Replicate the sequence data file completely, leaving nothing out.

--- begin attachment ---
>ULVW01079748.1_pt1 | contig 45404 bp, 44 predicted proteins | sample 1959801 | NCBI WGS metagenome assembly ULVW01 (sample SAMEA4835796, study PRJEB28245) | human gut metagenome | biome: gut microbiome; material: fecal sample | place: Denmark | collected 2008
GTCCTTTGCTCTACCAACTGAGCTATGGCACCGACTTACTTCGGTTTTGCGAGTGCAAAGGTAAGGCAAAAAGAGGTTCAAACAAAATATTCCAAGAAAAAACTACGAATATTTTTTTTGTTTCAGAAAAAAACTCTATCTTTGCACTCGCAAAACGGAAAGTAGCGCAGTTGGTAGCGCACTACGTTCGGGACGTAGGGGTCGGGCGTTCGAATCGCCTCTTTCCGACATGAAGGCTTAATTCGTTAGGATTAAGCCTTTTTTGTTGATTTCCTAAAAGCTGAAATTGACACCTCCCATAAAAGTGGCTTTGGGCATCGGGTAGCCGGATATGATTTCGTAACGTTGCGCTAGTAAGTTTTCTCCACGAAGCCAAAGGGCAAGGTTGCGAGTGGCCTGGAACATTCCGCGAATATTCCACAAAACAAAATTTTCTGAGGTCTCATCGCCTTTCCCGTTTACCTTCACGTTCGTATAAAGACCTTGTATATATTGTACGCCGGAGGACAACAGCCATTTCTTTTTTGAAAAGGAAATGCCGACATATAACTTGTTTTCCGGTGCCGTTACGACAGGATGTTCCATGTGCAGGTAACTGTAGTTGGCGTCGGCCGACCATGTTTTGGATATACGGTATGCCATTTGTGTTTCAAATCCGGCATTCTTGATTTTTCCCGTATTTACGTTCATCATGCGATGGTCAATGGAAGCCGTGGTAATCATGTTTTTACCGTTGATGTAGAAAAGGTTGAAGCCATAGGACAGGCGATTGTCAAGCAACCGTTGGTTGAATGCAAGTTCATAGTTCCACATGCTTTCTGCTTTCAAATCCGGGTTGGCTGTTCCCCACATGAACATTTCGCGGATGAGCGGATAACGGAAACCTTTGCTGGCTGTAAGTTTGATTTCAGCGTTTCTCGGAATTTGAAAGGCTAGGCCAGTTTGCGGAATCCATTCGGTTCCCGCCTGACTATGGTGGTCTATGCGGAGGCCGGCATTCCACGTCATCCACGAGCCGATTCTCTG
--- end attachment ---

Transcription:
>ULVW01079748.1_pt1 | contig 45404 bp, 44 predicted proteins | sample 1959801 | NCBI WGS metagenome assembly ULVW01 (sample SAMEA4835796, study PRJEB28245) | human gut metagenome | biome: gut microbiome; material: fecal sample | place: Denmark | collected 2008
GTCCTTTGCTCTACCAACTGAGCTATGGCACCGACTTACTTCGGTTTTGCGAGTGCAAAGGTAAGGCAAAAAGAGGTTCAAACAAAATATTCCAAGAAAAAACTACGAATATTTTTTTTGTTTCAGAAAAAAACTCTATCTTTGCACTCGCAAAACGGAAAGTAGCGCAGTTGGTAGCGCACTACGTTCGGGACGTAGGGGTCGGGCGTTCGAATCGCCTCTTTCCGACATGAAGGCTTAATTCGTTAGGATTAAGCCTTTTTTGTTGATTTCCTAAAAGCTGAAATTGACACCTCCCATAAAAGTGGCTTTGGGCATCGGGTAGCCGGATATGATTTCGTAACGTTGCGCTAGTAAGTTTTCTCCACGAAGCCAAAGGGCAAGGTTGCGAGTGGCCTGGAACATTCCGCGAATATTCCACAAAACAAAATTTTCTGAGGTCTCATCGCCTTTCCCGTTTACCTTCACGTTCGTATAAAGACCTTGTATATATTGTACGCCGGAGGACAACAGCCATTTCTTTTTTGAAAAGGAAATGCCGACATATAACTTGTTTTCCGGTGCCGTTACGACAGGATGTTCCATGTGCAGGTAACTGTAGTTGGCGTCGGCCGACCATGTTTTGGATATACGGTATGCCATTTGTGTTTCAAATCCGGCATTCTTGATTTTTCCCGTATTTACGTTCATCATGCGATGGTCAATGGAAGCCGTGGTAATCATGTTTTTACCGTTGATGTAGAAAAGGTTGAAGCCATAGGACAGGCGATTGTCAAGCAACCGTTGGTTGAATGCAAGTTCATAGTTCCACATGCTTTCTGCTTTCAAATCCGGGTTGGCTGTTCCCCACATGAACATTTCGCGGATGAGCGGATAACGGAAACCTTTGCTGGCTGTAAGTTTGATTTCAGCGTTTCTCGGAATTTGAAAGGCTAGGCCAGTTTGCGGAATCCATTCGGTTCCCGCCTGACTATGGTGGTCTATGCGGAGGCCGGCATTCCACGTCATCCACGAGCCGATTCTCTG